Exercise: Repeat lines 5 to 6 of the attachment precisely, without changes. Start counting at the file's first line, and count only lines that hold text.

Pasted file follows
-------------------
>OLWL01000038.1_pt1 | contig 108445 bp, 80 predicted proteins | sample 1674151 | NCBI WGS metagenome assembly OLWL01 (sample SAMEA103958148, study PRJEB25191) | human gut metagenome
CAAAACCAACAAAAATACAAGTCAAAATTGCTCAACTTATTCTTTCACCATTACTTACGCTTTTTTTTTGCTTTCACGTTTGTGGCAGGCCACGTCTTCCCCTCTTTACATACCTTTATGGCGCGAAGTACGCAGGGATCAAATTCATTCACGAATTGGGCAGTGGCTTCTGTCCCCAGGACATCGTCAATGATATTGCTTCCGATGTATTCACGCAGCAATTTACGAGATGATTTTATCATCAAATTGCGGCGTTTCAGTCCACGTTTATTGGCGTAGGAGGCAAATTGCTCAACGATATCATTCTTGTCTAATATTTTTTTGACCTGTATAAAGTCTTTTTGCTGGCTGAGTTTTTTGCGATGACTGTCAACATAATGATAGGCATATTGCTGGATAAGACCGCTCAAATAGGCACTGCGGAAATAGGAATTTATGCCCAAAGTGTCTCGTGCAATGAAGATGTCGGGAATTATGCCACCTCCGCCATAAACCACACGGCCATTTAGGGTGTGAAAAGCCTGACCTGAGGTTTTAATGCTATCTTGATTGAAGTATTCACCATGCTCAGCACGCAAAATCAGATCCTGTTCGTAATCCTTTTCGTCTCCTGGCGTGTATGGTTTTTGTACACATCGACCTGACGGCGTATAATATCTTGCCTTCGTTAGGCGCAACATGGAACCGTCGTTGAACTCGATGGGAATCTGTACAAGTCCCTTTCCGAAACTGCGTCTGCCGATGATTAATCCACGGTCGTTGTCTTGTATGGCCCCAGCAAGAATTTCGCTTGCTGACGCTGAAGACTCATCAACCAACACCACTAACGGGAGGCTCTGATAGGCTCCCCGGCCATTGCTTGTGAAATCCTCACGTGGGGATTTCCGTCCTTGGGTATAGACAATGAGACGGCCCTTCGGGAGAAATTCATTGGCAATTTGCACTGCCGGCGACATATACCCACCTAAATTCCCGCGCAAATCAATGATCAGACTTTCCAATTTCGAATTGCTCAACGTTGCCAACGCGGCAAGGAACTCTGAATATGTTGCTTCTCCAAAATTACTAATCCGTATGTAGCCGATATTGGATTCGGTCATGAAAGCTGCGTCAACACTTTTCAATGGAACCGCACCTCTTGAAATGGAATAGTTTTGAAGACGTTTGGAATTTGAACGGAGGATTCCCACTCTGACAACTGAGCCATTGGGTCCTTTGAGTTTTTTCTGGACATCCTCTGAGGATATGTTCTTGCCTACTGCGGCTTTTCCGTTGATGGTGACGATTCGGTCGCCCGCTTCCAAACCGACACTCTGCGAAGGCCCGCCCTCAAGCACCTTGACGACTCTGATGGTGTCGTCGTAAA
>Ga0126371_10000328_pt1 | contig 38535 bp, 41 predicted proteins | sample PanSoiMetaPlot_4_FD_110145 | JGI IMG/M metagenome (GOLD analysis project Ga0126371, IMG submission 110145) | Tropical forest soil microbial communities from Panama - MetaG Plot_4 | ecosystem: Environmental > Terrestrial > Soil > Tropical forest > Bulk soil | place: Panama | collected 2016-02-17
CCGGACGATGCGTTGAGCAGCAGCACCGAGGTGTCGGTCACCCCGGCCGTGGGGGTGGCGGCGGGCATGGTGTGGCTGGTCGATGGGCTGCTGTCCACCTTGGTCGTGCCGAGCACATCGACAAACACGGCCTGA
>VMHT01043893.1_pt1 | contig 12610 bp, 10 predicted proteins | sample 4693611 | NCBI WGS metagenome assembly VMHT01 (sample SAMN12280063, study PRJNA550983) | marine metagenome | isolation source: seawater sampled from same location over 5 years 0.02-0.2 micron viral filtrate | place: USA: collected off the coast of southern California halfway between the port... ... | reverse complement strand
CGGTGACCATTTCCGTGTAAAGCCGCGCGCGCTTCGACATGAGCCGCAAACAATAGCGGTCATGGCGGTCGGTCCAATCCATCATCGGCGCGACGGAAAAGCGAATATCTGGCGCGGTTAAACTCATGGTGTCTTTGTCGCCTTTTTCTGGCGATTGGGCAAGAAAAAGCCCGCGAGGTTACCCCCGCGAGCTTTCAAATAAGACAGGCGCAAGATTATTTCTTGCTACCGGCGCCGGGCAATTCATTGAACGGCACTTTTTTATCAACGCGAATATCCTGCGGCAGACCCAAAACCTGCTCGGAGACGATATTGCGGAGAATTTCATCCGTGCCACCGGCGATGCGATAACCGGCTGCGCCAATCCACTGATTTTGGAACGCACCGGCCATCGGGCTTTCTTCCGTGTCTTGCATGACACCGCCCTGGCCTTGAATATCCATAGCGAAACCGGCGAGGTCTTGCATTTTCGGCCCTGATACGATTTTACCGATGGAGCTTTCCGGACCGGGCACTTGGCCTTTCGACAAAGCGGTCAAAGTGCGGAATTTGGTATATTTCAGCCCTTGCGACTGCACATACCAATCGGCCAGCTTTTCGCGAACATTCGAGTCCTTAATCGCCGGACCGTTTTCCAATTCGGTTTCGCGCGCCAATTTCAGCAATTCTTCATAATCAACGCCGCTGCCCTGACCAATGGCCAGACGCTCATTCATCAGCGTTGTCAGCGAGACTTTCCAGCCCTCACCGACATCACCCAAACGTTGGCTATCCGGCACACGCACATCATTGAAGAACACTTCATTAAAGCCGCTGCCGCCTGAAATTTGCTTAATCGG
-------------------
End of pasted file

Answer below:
>VMHT01043893.1_pt1 | contig 12610 bp, 10 predicted proteins | sample 4693611 | NCBI WGS metagenome assembly VMHT01 (sample SAMN12280063, study PRJNA550983) | marine metagenome | isolation source: seawater sampled from same location over 5 years 0.02-0.2 micron viral filtrate | place: USA: collected off the coast of southern California halfway between the port... ... | reverse complement strand
CGGTGACCATTTCCGTGTAAAGCCGCGCGCGCTTCGACATGAGCCGCAAACAATAGCGGTCATGGCGGTCGGTCCAATCCATCATCGGCGCGACGGAAAAGCGAATATCTGGCGCGGTTAAACTCATGGTGTCTTTGTCGCCTTTTTCTGGCGATTGGGCAAGAAAAAGCCCGCGAGGTTACCCCCGCGAGCTTTCAAATAAGACAGGCGCAAGATTATTTCTTGCTACCGGCGCCGGGCAATTCATTGAACGGCACTTTTTTATCAACGCGAATATCCTGCGGCAGACCCAAAACCTGCTCGGAGACGATATTGCGGAGAATTTCATCCGTGCCACCGGCGATGCGATAACCGGCTGCGCCAATCCACTGATTTTGGAACGCACCGGCCATCGGGCTTTCTTCCGTGTCTTGCATGACACCGCCCTGGCCTTGAATATCCATAGCGAAACCGGCGAGGTCTTGCATTTTCGGCCCTGATACGATTTTACCGATGGAGCTTTCCGGACCGGGCACTTGGCCTTTCGACAAAGCGGTCAAAGTGCGGAATTTGGTATATTTCAGCCCTTGCGACTGCACATACCAATCGGCCAGCTTTTCGCGAACATTCGAGTCCTTAATCGCCGGACCGTTTTCCAATTCGGTTTCGCGCGCCAATTTCAGCAATTCTTCATAATCAACGCCGCTGCCCTGACCAATGGCCAGACGCTCATTCATCAGCGTTGTCAGCGAGACTTTCCAGCCCTCACCGACATCACCCAAACGTTGGCTATCCGGCACACGCACATCATTGAAGAACACTTCATTAAAGCCGCTGCCGCCTGAAATTTGCTTAATCGG